“Frankly, that’s the best advice I’ve ever been given, and I always share that advice because I think it’s so true, so true for all of us,” said Ms. Smart.

Ms. Smart entreated the audience to not let their problems define them. She said bluntly that there wasn’t anyone who didn’t have challenges, whether it be a serious disease like MS, kidnapping or even financial problems. But, she said, the most important thing was to harness personal strength by deciding how to deal with those trials and tribulations.

“We have trials, but we don’t need to let our trials have us, because life is so worth living and it’s so worth being happy and working to overcome whatever it is we’re faced with,” said Ms. Smart.

She referenced words shared earlier by Elizabeth Auld, recipient of the Fairfield County Women Against MS 2014 Michael E. Cummings Award. Dr. Auld, who was recognized for her years of dedication to multiple sclerosis (MS) research, said there was a saying favored by her patients at the VA Medical Center in West Haven. They’d say, “I have MS, but it doesn’t have me.”

This was a message of personal strength and empowerment strikingly similar to that shared by Ms. Smart. Her life, and the lives of the many suffering from MS, are daily demonstrations that it is possible to overcome extreme adversity and to move bravely forward.

“What I’ve found out is that it’s truly our decisions that make us who we are,” Ms. Smart said. “It’s what we decide to do with what happens to us that defines us. … I would never go out and say, ‘Please kidnap me,’ but I can say that I am grateful for what it’s taught me, and for what it’s allowed me to do, and for the way that it’s changed my life. I don’t know that I would’ve actually picked this path in life, but I certainly do not regret going down it, because of the people it’s allowed me to meet and the difference that I’ve been able to see in the world because of those people and because of those organizations that are working so hard, and not just in child abduction and not just in abuse prevention, but in all fields of life.”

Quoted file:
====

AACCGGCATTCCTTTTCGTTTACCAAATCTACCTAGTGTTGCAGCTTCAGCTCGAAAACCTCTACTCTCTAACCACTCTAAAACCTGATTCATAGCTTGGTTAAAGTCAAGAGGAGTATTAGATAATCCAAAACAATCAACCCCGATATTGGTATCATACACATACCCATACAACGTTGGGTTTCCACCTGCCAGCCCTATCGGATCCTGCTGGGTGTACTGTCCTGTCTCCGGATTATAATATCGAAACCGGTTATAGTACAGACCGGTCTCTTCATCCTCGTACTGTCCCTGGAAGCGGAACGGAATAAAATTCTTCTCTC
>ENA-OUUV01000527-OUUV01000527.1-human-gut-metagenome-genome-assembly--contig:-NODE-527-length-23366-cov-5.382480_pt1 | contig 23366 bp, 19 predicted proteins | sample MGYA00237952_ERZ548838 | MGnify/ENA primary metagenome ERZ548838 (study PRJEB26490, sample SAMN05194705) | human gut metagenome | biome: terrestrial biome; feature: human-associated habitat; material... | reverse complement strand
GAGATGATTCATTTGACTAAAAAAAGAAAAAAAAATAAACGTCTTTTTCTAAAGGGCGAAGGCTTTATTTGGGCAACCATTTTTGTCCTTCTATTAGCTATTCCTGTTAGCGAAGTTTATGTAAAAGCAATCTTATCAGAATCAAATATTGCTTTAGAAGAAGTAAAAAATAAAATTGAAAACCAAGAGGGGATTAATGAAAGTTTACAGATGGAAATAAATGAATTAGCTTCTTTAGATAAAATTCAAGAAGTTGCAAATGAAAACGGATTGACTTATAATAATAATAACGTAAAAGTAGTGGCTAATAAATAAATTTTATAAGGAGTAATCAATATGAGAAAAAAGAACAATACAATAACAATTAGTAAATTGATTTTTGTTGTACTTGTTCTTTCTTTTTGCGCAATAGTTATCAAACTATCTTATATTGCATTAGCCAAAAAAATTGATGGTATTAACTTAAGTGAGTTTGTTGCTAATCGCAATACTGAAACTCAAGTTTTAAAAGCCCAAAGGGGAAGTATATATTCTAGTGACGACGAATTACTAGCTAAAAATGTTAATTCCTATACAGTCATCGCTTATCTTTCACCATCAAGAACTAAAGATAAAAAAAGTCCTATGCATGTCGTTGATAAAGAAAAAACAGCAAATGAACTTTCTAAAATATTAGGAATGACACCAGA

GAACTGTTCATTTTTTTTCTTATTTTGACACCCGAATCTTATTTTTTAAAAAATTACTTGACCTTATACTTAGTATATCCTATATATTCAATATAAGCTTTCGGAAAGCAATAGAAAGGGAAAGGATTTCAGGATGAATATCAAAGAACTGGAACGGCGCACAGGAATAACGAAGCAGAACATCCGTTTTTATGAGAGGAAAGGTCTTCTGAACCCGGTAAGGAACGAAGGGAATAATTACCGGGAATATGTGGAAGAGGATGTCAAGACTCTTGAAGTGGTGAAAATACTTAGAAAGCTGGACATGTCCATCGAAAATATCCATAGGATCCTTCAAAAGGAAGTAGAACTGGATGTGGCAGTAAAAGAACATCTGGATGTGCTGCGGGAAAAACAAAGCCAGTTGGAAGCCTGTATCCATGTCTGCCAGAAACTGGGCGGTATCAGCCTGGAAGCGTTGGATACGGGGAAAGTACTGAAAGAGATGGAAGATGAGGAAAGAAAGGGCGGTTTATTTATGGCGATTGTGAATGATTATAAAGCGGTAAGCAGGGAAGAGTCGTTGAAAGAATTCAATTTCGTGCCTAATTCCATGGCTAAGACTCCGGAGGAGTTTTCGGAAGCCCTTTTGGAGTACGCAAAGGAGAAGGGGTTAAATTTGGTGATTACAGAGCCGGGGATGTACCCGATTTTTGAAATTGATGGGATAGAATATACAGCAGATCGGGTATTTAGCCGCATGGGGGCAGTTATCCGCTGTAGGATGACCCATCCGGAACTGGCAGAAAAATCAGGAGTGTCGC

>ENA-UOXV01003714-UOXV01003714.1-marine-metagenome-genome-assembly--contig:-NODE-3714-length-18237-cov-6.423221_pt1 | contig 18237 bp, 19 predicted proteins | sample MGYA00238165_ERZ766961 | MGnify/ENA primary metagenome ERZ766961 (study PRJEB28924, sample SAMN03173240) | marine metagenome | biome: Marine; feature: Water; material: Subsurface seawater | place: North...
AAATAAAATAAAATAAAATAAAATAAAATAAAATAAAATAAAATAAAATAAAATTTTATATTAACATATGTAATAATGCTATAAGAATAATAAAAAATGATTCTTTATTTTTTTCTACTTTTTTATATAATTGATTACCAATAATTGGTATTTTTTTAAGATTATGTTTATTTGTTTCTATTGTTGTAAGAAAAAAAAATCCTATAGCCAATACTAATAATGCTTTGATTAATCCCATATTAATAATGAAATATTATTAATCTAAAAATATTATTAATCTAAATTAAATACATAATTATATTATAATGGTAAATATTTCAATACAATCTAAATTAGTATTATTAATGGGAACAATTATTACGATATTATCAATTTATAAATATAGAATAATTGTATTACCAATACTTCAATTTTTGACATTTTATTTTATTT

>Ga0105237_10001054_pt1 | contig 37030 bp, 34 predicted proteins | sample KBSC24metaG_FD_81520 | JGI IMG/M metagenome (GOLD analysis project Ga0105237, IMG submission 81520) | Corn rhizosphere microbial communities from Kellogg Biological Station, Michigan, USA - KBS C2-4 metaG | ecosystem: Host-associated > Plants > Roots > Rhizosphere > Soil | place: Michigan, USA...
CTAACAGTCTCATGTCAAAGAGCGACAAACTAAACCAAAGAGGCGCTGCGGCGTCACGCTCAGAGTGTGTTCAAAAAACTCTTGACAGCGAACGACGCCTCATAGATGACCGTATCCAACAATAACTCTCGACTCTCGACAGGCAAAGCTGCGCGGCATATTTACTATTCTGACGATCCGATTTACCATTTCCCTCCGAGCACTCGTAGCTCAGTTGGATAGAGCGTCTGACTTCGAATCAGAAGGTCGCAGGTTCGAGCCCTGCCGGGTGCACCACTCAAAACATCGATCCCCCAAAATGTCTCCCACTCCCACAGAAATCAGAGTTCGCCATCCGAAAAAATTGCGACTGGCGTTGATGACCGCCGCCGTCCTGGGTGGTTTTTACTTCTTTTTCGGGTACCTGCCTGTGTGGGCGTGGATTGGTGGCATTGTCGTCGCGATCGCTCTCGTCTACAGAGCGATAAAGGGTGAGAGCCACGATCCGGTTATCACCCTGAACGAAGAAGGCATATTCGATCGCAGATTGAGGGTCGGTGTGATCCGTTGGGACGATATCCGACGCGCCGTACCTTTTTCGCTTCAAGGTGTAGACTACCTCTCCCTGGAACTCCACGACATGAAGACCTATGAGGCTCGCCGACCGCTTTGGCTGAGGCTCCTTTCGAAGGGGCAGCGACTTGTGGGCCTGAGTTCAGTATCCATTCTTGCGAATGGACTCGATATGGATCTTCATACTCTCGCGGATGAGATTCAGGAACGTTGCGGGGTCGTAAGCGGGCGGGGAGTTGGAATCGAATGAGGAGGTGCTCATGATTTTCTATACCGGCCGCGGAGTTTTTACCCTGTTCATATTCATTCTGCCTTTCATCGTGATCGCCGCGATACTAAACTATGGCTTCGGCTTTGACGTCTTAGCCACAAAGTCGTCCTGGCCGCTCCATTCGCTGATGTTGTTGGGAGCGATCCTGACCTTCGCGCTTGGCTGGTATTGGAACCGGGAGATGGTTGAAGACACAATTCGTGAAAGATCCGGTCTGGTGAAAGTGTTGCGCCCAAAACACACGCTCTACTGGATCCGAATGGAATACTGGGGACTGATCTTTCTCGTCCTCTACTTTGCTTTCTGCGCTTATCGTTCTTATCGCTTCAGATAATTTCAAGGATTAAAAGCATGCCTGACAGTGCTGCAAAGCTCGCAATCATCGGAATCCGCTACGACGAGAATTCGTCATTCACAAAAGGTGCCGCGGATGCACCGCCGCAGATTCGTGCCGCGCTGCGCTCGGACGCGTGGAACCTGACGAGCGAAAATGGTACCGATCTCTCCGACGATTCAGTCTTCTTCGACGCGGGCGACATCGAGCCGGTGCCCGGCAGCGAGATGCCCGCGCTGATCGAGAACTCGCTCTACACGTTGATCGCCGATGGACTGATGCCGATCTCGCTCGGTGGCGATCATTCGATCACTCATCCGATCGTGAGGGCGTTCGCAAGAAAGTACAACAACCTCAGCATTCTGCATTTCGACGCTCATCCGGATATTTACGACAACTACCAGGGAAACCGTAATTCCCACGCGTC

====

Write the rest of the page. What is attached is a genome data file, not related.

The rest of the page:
She said she was hopeful and inspired by events like the luncheon, seeing people come together for a cause greater than themselves, working hard to make a difference — in the case of the National Multiple Sclerosis Society’s Connecticut Chapter, with the ambitious goal of helping find a cure and building prevention and awareness for the disease. MS is a chronic disease of the central nervous system, affecting more than 6,000 people in Connecticut alone.

Many people are unaware of the disease’s particular dangers for women; it affects three times as many women as men.

“It is not a coincidence that we gather as women — 66% to 75% of all people diagnosed with MS are women,” said mistress of ceremonies Kendra Farn, an Old Greenwich resident whose mother helped launch the inaugural Fairfield County Women Against MS luncheon.

With the support of the more than 200 women gathered that day, and the ongoing hard work of organizations like the National Multiple Sclerosis Society, the thousands of people with MS will continue their fight, in the hope of one day finding a cure and ridding the world of MS forever.